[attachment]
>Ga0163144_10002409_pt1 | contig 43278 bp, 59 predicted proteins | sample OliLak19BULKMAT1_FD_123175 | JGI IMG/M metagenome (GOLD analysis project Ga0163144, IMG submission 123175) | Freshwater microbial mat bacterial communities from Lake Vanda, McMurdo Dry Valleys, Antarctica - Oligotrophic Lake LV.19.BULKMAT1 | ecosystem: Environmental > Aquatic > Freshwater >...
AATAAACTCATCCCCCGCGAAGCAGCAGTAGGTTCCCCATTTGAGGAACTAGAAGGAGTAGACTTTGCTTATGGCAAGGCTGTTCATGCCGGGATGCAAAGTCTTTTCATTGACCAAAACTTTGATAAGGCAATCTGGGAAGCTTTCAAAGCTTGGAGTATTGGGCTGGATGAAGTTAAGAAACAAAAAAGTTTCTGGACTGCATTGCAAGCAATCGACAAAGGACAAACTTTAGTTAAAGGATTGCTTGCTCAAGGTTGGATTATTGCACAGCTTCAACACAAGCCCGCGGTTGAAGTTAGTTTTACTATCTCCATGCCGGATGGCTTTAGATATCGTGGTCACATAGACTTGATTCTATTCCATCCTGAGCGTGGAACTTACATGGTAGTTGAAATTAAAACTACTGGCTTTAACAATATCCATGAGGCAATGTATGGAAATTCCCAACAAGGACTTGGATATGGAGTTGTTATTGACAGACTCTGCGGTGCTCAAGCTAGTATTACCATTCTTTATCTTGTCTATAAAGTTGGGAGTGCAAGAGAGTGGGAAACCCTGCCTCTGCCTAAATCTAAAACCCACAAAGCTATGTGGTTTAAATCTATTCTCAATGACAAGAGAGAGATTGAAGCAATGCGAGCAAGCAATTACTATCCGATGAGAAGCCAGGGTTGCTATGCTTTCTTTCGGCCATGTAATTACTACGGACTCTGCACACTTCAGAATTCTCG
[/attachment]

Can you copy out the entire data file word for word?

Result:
>Ga0163144_10002409_pt1 | contig 43278 bp, 59 predicted proteins | sample OliLak19BULKMAT1_FD_123175 | JGI IMG/M metagenome (GOLD analysis project Ga0163144, IMG submission 123175) | Freshwater microbial mat bacterial communities from Lake Vanda, McMurdo Dry Valleys, Antarctica - Oligotrophic Lake LV.19.BULKMAT1 | ecosystem: Environmental > Aquatic > Freshwater >...
AATAAACTCATCCCCCGCGAAGCAGCAGTAGGTTCCCCATTTGAGGAACTAGAAGGAGTAGACTTTGCTTATGGCAAGGCTGTTCATGCCGGGATGCAAAGTCTTTTCATTGACCAAAACTTTGATAAGGCAATCTGGGAAGCTTTCAAAGCTTGGAGTATTGGGCTGGATGAAGTTAAGAAACAAAAAAGTTTCTGGACTGCATTGCAAGCAATCGACAAAGGACAAACTTTAGTTAAAGGATTGCTTGCTCAAGGTTGGATTATTGCACAGCTTCAACACAAGCCCGCGGTTGAAGTTAGTTTTACTATCTCCATGCCGGATGGCTTTAGATATCGTGGTCACATAGACTTGATTCTATTCCATCCTGAGCGTGGAACTTACATGGTAGTTGAAATTAAAACTACTGGCTTTAACAATATCCATGAGGCAATGTATGGAAATTCCCAACAAGGACTTGGATATGGAGTTGTTATTGACAGACTCTGCGGTGCTCAAGCTAGTATTACCATTCTTTATCTTGTCTATAAAGTTGGGAGTGCAAGAGAGTGGGAAACCCTGCCTCTGCCTAAATCTAAAACCCACAAAGCTATGTGGTTTAAATCTATTCTCAATGACAAGAGAGAGATTGAAGCAATGCGAGCAAGCAATTACTATCCGATGAGAAGCCAGGGTTGCTATGCTTTCTTTCGGCCATGTAATTACTACGGACTCTGCACACTTCAGAATTCTCG